Jarvis Hill, 29, was charged with the Wednesday afternoon aggravated robbery of Cash Now, said Gilmer Police Chief James Grunden. The suspect, who told officers he lived in Dallas, was captured after an approximately 20-mile chase which reached speeds of 100-110 miles per hour, and involved five law enforcement vehicles from the Camp County Sheriff's Office and Pittsburg Police Dept., authorities said.
Hill was arrested when his vehicle ran off Texas Hwy. 11 in Cason, in Morris County, and he fled on foot into the woods, where he was soon captured, said Gilmer police Lt. Ron Benge. The vehicle had stuck in mud, Benge said.
The approximately 15-20 minute chase—which involved Camp County Sheriff Alan McCandless and Pittsburg Police Chief Richard Penn among others—began on U.S. Hwy. 271 in Camp County south of Pittsburg and went through that city before turning right onto Hwy. 11, authorities said.
Officers in Camp County had been alerted about the robbery and given a description of a sport utility vehicle involved in it.
Hill was originally taken to Morris County Jail in Daingerfield since that county had a warrant for his arrest for parole violation, said Grunden. The suspect was transferred to Upshur County Jail here Thursday, and was being held Friday without bond on the parole violation charge and under $100,000 bond on the aggravated robbery charge, officers said.
Although Upshur County Pct. 2 Justice of the Peace Lyle Potter set a bond on the robbery charge, Hill can't be released on bail due to the parole violation accusation, said the Upshur County Sheriff's Office.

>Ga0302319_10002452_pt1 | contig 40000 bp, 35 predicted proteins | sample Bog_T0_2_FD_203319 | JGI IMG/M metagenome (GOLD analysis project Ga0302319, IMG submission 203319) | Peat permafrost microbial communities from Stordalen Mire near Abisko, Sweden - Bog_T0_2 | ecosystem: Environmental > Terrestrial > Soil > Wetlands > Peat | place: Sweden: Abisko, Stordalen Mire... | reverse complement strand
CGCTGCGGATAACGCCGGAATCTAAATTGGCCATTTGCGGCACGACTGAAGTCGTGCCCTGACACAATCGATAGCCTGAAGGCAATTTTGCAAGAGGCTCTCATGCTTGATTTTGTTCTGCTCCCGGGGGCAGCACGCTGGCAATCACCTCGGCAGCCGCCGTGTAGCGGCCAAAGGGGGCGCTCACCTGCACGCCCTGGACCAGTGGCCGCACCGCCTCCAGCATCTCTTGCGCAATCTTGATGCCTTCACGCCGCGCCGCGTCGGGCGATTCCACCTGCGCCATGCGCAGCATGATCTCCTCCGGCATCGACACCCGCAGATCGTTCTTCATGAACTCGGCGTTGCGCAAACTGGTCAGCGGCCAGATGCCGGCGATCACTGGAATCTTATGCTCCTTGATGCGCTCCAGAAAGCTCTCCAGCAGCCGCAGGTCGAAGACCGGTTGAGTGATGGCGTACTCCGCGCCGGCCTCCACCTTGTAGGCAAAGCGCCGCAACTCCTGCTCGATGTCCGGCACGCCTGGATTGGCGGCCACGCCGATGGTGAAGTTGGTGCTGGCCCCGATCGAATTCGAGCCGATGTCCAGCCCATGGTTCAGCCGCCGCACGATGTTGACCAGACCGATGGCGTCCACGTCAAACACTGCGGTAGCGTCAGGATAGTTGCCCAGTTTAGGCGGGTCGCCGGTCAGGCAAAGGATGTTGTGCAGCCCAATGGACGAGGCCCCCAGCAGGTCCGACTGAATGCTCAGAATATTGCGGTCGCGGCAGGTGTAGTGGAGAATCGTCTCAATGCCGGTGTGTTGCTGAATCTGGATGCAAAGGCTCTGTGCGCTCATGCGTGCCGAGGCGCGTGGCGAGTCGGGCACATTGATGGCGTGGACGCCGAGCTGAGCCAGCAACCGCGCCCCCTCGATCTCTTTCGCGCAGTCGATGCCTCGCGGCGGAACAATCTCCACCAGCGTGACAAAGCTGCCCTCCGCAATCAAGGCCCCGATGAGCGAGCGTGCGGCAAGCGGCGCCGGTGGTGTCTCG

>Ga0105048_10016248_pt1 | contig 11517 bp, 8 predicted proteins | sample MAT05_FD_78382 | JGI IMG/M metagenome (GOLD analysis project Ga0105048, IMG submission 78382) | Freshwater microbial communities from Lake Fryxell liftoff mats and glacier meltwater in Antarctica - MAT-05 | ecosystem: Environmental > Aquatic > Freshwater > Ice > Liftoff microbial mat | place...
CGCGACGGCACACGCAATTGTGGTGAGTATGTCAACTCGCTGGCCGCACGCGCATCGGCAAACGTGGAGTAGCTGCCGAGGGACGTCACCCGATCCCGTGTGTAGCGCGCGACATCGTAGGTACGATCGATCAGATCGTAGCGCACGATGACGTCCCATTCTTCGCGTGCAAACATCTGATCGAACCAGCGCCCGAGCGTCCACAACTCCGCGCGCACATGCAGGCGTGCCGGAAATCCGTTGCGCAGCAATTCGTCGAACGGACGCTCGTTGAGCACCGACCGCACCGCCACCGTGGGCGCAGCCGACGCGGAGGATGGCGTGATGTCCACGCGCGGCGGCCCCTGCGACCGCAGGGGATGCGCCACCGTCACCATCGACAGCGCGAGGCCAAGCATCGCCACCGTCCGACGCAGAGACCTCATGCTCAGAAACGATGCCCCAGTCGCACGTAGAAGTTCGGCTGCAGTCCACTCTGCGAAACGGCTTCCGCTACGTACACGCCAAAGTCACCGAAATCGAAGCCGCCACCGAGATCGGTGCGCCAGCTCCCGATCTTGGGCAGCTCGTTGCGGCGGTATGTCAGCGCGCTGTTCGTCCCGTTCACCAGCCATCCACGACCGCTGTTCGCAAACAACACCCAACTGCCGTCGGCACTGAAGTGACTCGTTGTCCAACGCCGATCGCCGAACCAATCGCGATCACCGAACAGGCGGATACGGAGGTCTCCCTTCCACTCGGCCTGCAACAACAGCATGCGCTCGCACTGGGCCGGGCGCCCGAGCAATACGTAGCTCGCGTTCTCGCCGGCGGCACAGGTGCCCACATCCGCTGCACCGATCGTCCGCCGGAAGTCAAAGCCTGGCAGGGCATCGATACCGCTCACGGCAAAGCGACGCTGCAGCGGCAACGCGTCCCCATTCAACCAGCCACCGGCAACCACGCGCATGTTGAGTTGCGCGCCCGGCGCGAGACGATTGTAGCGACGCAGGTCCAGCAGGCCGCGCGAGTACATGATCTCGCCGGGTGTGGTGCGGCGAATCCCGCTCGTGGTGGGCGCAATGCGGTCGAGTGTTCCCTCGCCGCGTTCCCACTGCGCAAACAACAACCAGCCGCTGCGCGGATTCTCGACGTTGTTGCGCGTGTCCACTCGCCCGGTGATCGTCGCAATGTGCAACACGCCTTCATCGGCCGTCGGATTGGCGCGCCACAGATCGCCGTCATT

Camp County Sheriff's Deputy Bo Tucker and Pittsburg Police Officer Benny Ramey captured Hill, said Camp County Chief Sheriff's Deputy Chris Bragg, who was also involved in the chase. The suspect is originally from Naples, said Grunden.
An officer recovered the $4,005 which the finance company reported stolen in the robbery, but the gun used hadn't been found as of Friday, authorities said. The suspect "chunked" the money "while he was running" on foot, Benge said.
The holdup occurred in the Ballpark Plaza on U.S. 271 about 12:10 p.m., said Grunden. The man entered the finance company with a towel draped over his right hand and pulled back the towel, revealing a blue steel automatic pistol, Gilmer police said.
The bandit escorted a female employee to the back, where he took money from a safe before they returned to the front, where more cash was taken from a drawer, said Benge. The man then told the woman to go in a bathroom and not come out, Benge said.
When she heard bells on the door of the firm, she spotted the man headed north on the highway in a gray Dodge Durango and "gave us a good description of the vehicle," said Benge. The woman wasn't injured.
Bragg, McCandless and Penn were about to check out for lunch in Pittsburg, about 20 miles north of Gilmer, when they learned of the robbery. Bragg said they spotted a silver sport utility vehicle which they thought might be the suspect's, and that Penn and Tucker went to check on it while he and Sheriff McCandless went on toward Gilmer to make sure it wasn't another vehicle instead.
Bragg said he and the sheriff then spotted the right vehicle northbound on 271 some 4-5 miles south of Pittsburg. They turned to follow it in their respective unmarked units, but the suspect figured out they were officers and sped up, Bragg said.
The sheriff and chief deputy alerted Deputy Tucker, who was in a marked unit, and the chase began when Tucker turned on his emergency lights and the suspect didn't stop, said Bragg.
Bragg praised Texas Dept. of Transportation workers on a bridge project on Texas Hwy. 11, saying they heard sirens, stopped traffic, and got everyone off the road. Benge meantime praised all dispatchers, the employee who was robbed, and officers involved in the matter, saying everything "came together like clockwork."